Can Australian scorpion venom actually be used for pain management? Scientists from Queensland University, Canada's Dalhousie University and Portugal's Universidade do Porto think so after studying the venom of Australian scorpions and discovering that it might be an effective painkiller. The study is entitled "Evolution Stings: The Origin and Diversification of Scorpion Toxin Peptide Scaffolds."
The researchers, led by Professor Bryan G. Fry of the University of Queensland's School of Biological Sciences, reportedly caught and milked 1,500 Australian scorpions including black rock scorpions, marbled scorpions and wood scorpions from Victoria. They examined the chemical composition of the venom from the different types of scorpions, including buthid and non-buthid representatives (Buthidae is the largest family of scorpions, with over 800 species and about 80 genera as of mid-2008), and found distinctive compounds with unique sequence and structure that may be used in drugs that manage pain.
Each of the scorpion species' venom was found to work in a different way. The venom that was obtained from the scorpions had a variety of molecule combinations (up to 300-400 molecules in each venom type).
They discovered that Australian scorpion venom can identify pain receptors in humans.
''If we can understand how they are causing the pain we can use it to treat pain,'' Professor Fry said in a report from the Sydney Morning Herald.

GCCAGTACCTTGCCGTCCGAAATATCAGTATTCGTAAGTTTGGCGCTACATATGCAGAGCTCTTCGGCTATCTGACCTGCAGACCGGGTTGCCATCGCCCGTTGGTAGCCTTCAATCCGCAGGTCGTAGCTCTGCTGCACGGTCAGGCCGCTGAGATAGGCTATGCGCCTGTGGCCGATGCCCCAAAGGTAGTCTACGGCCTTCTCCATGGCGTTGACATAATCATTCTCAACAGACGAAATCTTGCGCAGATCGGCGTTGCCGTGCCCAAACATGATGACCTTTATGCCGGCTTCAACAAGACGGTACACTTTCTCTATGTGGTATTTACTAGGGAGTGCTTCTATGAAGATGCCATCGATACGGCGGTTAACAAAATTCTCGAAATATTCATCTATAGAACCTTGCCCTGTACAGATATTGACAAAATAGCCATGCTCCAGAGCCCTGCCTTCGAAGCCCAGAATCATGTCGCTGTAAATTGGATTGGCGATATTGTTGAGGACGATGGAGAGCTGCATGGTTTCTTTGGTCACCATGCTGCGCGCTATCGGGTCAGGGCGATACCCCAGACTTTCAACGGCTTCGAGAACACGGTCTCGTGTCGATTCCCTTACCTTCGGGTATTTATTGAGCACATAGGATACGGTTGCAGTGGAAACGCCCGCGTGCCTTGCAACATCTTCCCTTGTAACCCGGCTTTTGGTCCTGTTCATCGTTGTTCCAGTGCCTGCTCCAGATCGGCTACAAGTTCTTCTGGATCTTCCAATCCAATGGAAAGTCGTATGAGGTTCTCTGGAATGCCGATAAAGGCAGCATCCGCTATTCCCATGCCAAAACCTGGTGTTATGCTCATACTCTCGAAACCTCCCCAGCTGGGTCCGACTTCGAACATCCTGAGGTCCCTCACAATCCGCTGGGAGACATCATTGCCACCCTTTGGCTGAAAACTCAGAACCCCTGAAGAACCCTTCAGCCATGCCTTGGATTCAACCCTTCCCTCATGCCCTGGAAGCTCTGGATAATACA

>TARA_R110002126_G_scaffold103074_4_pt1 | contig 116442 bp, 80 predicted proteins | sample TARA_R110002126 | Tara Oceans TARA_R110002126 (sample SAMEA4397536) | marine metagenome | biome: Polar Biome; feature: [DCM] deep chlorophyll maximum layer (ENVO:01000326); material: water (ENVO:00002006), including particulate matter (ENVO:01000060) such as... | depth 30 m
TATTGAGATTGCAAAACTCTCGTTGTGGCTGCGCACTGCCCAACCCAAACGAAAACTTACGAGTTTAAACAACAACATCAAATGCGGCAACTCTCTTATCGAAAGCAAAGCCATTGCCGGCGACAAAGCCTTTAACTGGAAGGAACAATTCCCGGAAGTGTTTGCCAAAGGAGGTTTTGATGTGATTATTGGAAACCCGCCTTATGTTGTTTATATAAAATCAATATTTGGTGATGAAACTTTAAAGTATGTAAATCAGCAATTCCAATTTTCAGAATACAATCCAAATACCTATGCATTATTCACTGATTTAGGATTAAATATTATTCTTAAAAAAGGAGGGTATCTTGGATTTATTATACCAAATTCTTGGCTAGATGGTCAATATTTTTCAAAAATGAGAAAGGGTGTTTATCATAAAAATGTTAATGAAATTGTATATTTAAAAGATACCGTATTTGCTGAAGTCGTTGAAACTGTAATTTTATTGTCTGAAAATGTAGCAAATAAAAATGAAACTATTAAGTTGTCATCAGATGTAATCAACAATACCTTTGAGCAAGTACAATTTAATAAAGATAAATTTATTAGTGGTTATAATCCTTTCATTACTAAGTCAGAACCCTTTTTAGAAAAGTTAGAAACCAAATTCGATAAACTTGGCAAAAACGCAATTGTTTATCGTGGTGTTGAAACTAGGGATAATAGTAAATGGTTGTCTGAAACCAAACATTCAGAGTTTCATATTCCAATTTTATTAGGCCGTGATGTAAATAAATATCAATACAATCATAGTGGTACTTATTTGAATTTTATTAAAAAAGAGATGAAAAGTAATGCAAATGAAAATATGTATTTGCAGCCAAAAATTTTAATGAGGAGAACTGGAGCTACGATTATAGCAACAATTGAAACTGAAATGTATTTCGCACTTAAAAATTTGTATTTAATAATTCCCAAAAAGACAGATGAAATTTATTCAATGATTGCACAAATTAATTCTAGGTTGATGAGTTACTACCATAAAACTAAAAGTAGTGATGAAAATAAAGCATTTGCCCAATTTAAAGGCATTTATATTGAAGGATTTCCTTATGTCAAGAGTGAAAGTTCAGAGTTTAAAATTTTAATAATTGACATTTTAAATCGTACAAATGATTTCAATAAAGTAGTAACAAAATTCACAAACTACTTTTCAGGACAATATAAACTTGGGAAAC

They also found out that the scorpions must come from Australia for the venom to be effective in killing or at least managing pain.
''Because they have been isolated in Australia for so long, their venom is very different to the venom that has been intensively studied for scorpions elsewhere in the world, making them very novel bio-resources,'' said Professor Fry in a report from the Sydney Morning Herald.
This is exciting news because up until now, no extensive research has been made about the possibilities of using scorpion venom in medicine. Because of the scientists' discovery about Australian scorpion venom and its ability to identify pain receptors in humans, pain management drugs may be developed to bind to the specific area, thereby alleviating pain.
The unique compounds found in Australian scorpion venom can not only be used in human drugs, but also in agriculture. Professor Fry mentioned that it might be used in insecticides.
The "Evolution Stings: The Origin and Diversification of Scorpion Toxin Peptide Scaffolds" study was published in the Toxins journal on Dec. 13, 2013 in the "Evolution of Venom Systems" issue. It can be found on the Multidisciplinary Digital Publishing Institute (MDPI) Web site, which is a publisher of open access and peer-reviewed journals since 1996. Aside from Professor Brian G. Fry, the other researchers in the Australian scorpion venom study are Ivan Koludarov, Kartik Sunagar, Sergio A. Muñoz-Gómez, Angelo H. C. Chan, Agostinho Antunes and Eivind A. B. Undheim.